Explore Opportunities to Add Value. Value-based payment models shift risk to providers. As they transition to these models, they'll look to manufacturers to help them alleviate their own uncertainty. Manufacturers can partner with providers by offering complementary products or services that reduce errors, close treatment gaps, enhance patient satisfaction, improve outcomes, reduce costs, or increase efficiency. Manufacturers could also provide business support services including consulting on patient flow management. By developing collaborative relationships that seek to manage costs and improve outcomes, manufacturers can demonstrate differentiation and gain a competitive edge in the value-based marketplace. However, when evaluating which products or services to offer, companies will need to determine if the required capabilities can be developed internally or if additional strategic partnerships or acquisitions are needed.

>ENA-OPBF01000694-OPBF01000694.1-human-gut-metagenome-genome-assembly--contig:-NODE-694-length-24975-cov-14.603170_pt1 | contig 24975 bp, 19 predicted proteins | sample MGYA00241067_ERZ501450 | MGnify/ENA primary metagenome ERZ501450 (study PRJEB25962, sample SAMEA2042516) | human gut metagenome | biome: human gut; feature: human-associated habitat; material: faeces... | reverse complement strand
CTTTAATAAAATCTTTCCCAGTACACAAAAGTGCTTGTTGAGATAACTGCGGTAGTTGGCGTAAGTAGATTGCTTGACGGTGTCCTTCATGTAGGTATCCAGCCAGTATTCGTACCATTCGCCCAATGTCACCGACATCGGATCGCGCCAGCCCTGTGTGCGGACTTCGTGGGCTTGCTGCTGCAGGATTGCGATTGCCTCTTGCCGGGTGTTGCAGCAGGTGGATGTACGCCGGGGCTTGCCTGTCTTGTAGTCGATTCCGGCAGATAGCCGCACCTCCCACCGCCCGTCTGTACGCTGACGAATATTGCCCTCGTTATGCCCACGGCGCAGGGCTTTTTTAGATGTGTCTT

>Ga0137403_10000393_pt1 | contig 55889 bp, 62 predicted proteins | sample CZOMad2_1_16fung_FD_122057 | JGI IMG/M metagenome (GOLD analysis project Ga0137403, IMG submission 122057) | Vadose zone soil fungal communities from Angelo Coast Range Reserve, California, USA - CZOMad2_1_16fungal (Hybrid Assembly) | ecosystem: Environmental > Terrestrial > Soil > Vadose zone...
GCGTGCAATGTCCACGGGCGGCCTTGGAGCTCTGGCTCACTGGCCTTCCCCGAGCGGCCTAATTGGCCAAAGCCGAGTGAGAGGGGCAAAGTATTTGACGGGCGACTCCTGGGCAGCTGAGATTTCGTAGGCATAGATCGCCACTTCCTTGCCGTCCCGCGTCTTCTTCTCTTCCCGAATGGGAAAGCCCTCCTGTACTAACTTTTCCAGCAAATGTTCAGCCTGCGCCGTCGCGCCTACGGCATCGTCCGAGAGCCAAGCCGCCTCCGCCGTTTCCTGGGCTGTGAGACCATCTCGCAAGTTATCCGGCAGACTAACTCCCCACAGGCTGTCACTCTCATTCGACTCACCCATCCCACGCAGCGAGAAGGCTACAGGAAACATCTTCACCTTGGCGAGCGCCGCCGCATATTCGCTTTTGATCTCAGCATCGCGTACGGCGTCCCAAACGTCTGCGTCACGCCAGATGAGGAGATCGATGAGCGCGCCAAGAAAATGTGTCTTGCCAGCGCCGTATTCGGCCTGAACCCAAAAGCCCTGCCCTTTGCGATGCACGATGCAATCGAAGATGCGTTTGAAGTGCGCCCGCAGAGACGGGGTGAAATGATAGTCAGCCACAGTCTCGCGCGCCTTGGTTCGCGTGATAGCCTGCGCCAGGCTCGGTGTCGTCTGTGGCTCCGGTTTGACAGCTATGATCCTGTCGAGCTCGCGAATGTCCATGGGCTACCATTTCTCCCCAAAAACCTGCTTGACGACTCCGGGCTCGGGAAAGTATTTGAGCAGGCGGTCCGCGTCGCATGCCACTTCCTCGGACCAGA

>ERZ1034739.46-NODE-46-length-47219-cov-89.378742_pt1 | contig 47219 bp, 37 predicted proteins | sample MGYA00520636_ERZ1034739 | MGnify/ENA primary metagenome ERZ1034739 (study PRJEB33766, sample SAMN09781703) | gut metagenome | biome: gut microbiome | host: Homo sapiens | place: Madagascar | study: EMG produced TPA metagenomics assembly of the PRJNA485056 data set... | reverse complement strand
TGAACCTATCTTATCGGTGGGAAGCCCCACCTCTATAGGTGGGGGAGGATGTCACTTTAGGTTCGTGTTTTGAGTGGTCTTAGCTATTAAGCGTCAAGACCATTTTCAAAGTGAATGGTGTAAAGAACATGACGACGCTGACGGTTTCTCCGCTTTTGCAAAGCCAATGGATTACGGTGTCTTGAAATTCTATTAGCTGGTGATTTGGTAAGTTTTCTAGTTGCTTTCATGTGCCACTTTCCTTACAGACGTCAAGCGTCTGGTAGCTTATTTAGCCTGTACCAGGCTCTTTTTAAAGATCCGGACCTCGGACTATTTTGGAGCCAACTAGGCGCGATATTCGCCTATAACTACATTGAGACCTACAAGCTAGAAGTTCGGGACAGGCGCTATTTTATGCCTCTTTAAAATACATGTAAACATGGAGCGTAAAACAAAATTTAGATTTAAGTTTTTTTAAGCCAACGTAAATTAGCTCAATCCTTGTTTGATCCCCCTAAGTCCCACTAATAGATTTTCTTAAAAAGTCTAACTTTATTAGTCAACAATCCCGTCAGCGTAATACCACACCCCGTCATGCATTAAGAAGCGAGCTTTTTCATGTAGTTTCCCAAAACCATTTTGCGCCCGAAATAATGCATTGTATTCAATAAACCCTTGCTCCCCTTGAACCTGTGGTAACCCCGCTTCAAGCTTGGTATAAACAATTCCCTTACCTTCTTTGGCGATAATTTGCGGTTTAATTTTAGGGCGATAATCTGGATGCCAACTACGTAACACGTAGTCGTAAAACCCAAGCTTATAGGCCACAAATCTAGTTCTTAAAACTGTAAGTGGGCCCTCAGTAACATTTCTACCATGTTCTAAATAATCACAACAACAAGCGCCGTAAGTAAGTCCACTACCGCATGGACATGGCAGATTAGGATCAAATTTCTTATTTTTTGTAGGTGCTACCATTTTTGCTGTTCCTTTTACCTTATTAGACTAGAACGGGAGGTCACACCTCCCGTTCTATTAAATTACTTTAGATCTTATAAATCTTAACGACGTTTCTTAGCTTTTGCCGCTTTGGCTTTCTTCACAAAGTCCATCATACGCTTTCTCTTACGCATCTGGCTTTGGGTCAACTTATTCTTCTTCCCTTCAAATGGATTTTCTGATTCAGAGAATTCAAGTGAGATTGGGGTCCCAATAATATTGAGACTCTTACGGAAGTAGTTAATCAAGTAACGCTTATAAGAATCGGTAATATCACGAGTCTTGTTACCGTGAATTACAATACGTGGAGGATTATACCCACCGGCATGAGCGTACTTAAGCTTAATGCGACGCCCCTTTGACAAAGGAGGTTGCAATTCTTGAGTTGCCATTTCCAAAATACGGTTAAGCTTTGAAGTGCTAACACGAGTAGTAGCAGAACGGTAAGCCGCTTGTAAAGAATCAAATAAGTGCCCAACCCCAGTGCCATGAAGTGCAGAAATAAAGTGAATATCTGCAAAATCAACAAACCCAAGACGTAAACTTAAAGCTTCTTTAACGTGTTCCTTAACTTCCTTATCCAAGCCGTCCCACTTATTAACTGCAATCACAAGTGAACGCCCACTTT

Device manufacturers are operating in a rapidly changing healthcare environment that is shifting risk and accountability to providers through value-based payment models. Companies that quickly develop the capabilities to operate in a value-based marketplace will be prepared to win in this evolving environment.

Kim White, MBA, is a vice president at Numerof & Associates, a St. Louis, MO-based consulting firm.

Matt Althage is a research analyst at Numerof & Associates.